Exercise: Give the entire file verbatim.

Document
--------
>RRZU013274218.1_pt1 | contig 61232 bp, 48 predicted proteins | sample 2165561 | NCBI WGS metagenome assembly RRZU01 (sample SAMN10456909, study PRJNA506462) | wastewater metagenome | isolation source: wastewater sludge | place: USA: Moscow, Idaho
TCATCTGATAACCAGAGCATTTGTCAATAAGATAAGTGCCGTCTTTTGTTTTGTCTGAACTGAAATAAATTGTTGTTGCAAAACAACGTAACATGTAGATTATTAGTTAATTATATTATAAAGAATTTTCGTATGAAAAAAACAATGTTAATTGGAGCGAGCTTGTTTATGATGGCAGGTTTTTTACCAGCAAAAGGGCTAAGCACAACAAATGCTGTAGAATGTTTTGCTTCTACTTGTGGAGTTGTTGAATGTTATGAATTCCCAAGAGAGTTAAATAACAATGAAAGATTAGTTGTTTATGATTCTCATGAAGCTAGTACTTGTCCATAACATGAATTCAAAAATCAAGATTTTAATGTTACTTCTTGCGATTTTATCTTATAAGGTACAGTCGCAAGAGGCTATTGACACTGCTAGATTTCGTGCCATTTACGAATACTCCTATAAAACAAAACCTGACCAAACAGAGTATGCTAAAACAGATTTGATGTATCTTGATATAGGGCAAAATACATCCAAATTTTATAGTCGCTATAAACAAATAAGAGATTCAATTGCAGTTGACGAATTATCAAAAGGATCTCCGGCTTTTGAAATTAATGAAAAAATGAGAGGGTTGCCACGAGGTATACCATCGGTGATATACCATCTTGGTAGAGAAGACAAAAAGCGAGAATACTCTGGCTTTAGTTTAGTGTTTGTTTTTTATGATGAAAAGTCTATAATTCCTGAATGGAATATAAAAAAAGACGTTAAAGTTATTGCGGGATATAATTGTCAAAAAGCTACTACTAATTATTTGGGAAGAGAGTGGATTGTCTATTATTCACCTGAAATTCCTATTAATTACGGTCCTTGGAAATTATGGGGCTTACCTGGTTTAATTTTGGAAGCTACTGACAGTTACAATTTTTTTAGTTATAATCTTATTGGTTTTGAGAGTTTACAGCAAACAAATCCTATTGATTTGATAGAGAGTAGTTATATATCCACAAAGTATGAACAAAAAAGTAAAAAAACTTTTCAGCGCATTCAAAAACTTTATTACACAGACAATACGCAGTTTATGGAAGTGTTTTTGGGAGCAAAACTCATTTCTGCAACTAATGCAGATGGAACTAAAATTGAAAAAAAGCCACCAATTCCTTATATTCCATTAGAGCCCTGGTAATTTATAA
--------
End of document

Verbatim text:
>RRZU013274218.1_pt1 | contig 61232 bp, 48 predicted proteins | sample 2165561 | NCBI WGS metagenome assembly RRZU01 (sample SAMN10456909, study PRJNA506462) | wastewater metagenome | isolation source: wastewater sludge | place: USA: Moscow, Idaho
TCATCTGATAACCAGAGCATTTGTCAATAAGATAAGTGCCGTCTTTTGTTTTGTCTGAACTGAAATAAATTGTTGTTGCAAAACAACGTAACATGTAGATTATTAGTTAATTATATTATAAAGAATTTTCGTATGAAAAAAACAATGTTAATTGGAGCGAGCTTGTTTATGATGGCAGGTTTTTTACCAGCAAAAGGGCTAAGCACAACAAATGCTGTAGAATGTTTTGCTTCTACTTGTGGAGTTGTTGAATGTTATGAATTCCCAAGAGAGTTAAATAACAATGAAAGATTAGTTGTTTATGATTCTCATGAAGCTAGTACTTGTCCATAACATGAATTCAAAAATCAAGATTTTAATGTTACTTCTTGCGATTTTATCTTATAAGGTACAGTCGCAAGAGGCTATTGACACTGCTAGATTTCGTGCCATTTACGAATACTCCTATAAAACAAAACCTGACCAAACAGAGTATGCTAAAACAGATTTGATGTATCTTGATATAGGGCAAAATACATCCAAATTTTATAGTCGCTATAAACAAATAAGAGATTCAATTGCAGTTGACGAATTATCAAAAGGATCTCCGGCTTTTGAAATTAATGAAAAAATGAGAGGGTTGCCACGAGGTATACCATCGGTGATATACCATCTTGGTAGAGAAGACAAAAAGCGAGAATACTCTGGCTTTAGTTTAGTGTTTGTTTTTTATGATGAAAAGTCTATAATTCCTGAATGGAATATAAAAAAAGACGTTAAAGTTATTGCGGGATATAATTGTCAAAAAGCTACTACTAATTATTTGGGAAGAGAGTGGATTGTCTATTATTCACCTGAAATTCCTATTAATTACGGTCCTTGGAAATTATGGGGCTTACCTGGTTTAATTTTGGAAGCTACTGACAGTTACAATTTTTTTAGTTATAATCTTATTGGTTTTGAGAGTTTACAGCAAACAAATCCTATTGATTTGATAGAGAGTAGTTATATATCCACAAAGTATGAACAAAAAAGTAAAAAAACTTTTCAGCGCATTCAAAAACTTTATTACACAGACAATACGCAGTTTATGGAAGTGTTTTTGGGAGCAAAACTCATTTCTGCAACTAATGCAGATGGAACTAAAATTGAAAAAAAGCCACCAATTCCTTATATTCCATTAGAGCCCTGGTAATTTATAA